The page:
Just a little blurb here for anyone who’s researching buying a GoPiGo or dozen.
Go right ahead, it’s a hoot!
Go right ahead, it’s a hoot!
- I don’t work for Dexter Industries/Modular Robotics. I’m just a poor, ignorant owner of the 'bot, that’s having one heck of a time messing with it. Smartest thing I’ve done since I married my wife. IMHO, best money I’ve spent since I paid off the mortgage. My only regret? I only bought ONE.
- I don’t claim to be the last word or Einstein-level expert on this. More the total nugget/neo. If there was anything to ball up on this 'bot, I’ve done it.
My advice for anyone thinking of buying the beastie:
- Especially if you are in a classroom environment, buy at least one or two extras. Plus one more for the teacher to mess with off-line. You won’t regret it, unless you don’t do this.
- If you are buying this for yourself, buy the spare-parts kit. Smartest thing I’ve ever done for my 'bot. It gives you a lot of extra parts for trying things out, all guaranteed to fit.
- If you’re buying this for a classroom, buy SEVERAL spare-parts kits. If your class will be doing construction projects using the GoPiGo, you should seriously consider buying no less than half as many spare parts kits as purchased robots. So, you may end up with extras - trust me, they won’t go to waste!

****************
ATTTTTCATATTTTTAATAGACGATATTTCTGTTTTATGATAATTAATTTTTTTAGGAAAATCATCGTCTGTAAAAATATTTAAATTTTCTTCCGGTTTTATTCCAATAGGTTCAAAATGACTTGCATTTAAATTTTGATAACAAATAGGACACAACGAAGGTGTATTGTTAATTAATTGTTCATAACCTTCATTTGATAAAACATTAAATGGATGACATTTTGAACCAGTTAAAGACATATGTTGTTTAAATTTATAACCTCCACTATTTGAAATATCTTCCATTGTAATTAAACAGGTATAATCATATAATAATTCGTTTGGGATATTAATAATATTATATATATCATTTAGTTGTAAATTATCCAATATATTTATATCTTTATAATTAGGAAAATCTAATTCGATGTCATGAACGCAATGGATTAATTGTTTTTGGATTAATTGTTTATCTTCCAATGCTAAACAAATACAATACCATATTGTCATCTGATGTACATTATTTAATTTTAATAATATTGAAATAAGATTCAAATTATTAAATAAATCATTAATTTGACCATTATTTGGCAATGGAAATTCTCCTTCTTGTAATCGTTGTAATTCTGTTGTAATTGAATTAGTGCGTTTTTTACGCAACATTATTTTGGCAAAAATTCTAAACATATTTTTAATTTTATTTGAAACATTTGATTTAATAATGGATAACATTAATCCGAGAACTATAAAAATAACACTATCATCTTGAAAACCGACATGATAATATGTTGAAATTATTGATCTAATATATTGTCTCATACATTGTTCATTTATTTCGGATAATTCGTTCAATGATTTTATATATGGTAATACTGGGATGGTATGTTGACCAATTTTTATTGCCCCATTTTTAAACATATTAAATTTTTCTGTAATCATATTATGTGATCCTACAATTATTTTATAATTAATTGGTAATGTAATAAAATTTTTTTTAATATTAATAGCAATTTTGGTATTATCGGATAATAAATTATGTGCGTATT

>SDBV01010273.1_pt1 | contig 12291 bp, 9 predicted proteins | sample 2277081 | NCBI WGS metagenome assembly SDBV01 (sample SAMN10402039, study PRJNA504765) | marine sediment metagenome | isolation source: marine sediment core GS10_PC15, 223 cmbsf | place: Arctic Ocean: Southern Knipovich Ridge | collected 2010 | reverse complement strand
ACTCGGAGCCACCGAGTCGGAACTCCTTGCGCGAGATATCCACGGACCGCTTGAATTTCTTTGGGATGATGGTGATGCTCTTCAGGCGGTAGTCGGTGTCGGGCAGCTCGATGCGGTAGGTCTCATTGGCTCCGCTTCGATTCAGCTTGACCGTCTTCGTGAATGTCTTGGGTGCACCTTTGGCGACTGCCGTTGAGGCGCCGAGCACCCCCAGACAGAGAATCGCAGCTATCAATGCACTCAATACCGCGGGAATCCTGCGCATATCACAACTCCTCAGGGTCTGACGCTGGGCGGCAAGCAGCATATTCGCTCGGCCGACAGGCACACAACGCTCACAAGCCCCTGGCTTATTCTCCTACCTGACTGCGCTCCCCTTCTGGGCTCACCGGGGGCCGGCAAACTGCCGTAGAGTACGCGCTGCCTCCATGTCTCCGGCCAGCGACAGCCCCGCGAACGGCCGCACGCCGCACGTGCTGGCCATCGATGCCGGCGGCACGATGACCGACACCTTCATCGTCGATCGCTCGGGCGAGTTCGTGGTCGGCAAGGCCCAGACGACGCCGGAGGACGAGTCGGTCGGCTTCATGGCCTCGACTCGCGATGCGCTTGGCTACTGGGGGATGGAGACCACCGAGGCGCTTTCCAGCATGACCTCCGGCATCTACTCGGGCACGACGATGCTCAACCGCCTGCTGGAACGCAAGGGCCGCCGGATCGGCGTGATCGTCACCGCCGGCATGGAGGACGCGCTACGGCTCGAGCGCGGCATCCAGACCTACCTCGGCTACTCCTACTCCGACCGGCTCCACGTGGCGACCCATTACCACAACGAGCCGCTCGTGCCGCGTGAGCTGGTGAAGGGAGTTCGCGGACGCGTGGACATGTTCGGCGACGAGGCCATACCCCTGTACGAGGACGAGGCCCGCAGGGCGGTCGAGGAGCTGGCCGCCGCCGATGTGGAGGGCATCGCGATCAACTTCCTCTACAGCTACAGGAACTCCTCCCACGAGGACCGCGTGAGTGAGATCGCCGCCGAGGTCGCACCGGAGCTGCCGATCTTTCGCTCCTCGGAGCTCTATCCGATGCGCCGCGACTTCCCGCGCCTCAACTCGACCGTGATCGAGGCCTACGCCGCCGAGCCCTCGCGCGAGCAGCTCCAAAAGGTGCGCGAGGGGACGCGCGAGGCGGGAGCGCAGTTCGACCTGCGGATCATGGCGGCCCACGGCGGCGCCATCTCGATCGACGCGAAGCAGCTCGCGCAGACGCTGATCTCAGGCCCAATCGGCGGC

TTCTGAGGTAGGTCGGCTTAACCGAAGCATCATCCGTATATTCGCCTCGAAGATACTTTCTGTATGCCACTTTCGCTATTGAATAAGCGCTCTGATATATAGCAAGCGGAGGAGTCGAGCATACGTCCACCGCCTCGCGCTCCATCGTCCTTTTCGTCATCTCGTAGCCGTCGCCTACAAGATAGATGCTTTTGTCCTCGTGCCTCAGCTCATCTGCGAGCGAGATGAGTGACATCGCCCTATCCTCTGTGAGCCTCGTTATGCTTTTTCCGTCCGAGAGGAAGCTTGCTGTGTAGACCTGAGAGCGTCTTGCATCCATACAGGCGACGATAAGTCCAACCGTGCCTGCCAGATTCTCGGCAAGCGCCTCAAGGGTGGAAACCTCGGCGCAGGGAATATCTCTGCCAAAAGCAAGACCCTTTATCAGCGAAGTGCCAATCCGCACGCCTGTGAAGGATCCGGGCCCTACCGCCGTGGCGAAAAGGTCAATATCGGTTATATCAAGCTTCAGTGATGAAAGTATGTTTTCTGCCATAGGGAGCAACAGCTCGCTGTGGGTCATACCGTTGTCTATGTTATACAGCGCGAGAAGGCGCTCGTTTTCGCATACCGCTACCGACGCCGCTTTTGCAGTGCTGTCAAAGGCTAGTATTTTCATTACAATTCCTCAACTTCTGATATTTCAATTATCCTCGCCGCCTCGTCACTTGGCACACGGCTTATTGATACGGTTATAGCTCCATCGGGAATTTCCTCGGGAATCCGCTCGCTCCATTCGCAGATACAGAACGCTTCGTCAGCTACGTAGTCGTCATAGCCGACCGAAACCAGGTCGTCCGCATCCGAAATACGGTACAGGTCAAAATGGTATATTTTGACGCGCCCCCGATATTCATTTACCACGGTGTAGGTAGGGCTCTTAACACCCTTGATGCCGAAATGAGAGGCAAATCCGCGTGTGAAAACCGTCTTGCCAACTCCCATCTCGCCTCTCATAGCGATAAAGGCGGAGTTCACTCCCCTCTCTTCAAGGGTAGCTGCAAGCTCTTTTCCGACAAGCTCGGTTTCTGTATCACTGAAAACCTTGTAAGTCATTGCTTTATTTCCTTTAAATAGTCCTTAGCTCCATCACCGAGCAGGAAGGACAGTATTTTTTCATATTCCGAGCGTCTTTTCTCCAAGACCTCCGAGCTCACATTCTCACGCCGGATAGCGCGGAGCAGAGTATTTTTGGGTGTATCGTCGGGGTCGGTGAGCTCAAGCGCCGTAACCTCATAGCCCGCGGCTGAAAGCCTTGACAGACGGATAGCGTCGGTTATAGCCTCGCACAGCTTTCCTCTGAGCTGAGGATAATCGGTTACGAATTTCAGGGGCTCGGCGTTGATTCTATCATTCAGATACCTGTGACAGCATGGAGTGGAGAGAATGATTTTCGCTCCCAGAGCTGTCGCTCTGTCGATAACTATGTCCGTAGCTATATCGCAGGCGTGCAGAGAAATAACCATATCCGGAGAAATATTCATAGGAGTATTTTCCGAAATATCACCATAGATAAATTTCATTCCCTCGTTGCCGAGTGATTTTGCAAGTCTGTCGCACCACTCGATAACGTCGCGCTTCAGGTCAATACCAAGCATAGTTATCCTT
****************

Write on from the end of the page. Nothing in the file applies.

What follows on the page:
- Even before you buy, don’t hesitate to get on the forum here and ask questions. These fora are one of the best things about the GoPiGo, (and the rest of the Dexter products, by the way), that I’ve seen. There are lots of really clever people here who don’t mind giving blithering idiots like myself a leg up. There’s also a Modular Robotics support e-mail address, email@example.com, that is manned by very clever Engineering types from Dexter that actually have a clue about what’s going on. Amazing, but true.
(BTW, a HUGE shout-out to @cleoqc and @cyclicalobsessive - anything they say is well worth your time to read!)
After the robots arrive:
- Classroom scenario? Build one yourself first.
- Read through the build instructions at least twice first. Are they confusing? Find a mistake? Ping the support e-mail address with your findings. Believe it or not, they actually pay attention to this stuff and are diligent about fixing errors/confusion.
- Get a bunch of small paper/plastic Dixie cups to put parts in. This is the most important construction rule I can tell you - and it’s true for any construction project you might do.
- Especially when you put the two main boards together, pay close attention to pins and polarities. Its easier than you might think to get the pins in wrong.
- Put black electrical tape on both ends of the battery pack to protect against accidental short circuits to the exposed rivet connections. It doesn’t reallly matter what color you use, black just blends in well.
Using the robot:
- Get GOOD batteries. Regular, garden-variety alkaline batteries won’t cut it. Go ahead, ask me how I know! Spend the money and get good, high mA/hour nickle-metal-hydride (NiMH), batteries and a GOOD charger for them. If the charger only does four at a time, like mine do, get two so you can charge a full set of eight all at once.